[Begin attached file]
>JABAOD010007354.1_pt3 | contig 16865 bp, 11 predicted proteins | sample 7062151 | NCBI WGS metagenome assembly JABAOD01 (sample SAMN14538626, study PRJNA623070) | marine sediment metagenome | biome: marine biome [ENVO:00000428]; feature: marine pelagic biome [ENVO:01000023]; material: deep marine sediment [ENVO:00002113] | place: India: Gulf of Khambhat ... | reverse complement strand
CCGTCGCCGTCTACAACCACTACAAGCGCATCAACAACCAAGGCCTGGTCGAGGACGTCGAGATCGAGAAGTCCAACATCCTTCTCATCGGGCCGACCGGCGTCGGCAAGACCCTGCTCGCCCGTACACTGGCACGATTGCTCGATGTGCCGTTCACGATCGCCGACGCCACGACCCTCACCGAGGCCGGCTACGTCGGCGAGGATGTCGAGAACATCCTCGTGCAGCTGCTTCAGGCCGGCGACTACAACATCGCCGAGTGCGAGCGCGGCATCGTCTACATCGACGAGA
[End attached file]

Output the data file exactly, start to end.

>JABAOD010007354.1_pt3 | contig 16865 bp, 11 predicted proteins | sample 7062151 | NCBI WGS metagenome assembly JABAOD01 (sample SAMN14538626, study PRJNA623070) | marine sediment metagenome | biome: marine biome [ENVO:00000428]; feature: marine pelagic biome [ENVO:01000023]; material: deep marine sediment [ENVO:00002113] | place: India: Gulf of Khambhat ... | reverse complement strand
CCGTCGCCGTCTACAACCACTACAAGCGCATCAACAACCAAGGCCTGGTCGAGGACGTCGAGATCGAGAAGTCCAACATCCTTCTCATCGGGCCGACCGGCGTCGGCAAGACCCTGCTCGCCCGTACACTGGCACGATTGCTCGATGTGCCGTTCACGATCGCCGACGCCACGACCCTCACCGAGGCCGGCTACGTCGGCGAGGATGTCGAGAACATCCTCGTGCAGCTGCTTCAGGCCGGCGACTACAACATCGCCGAGTGCGAGCGCGGCATCGTCTACATCGACGAGA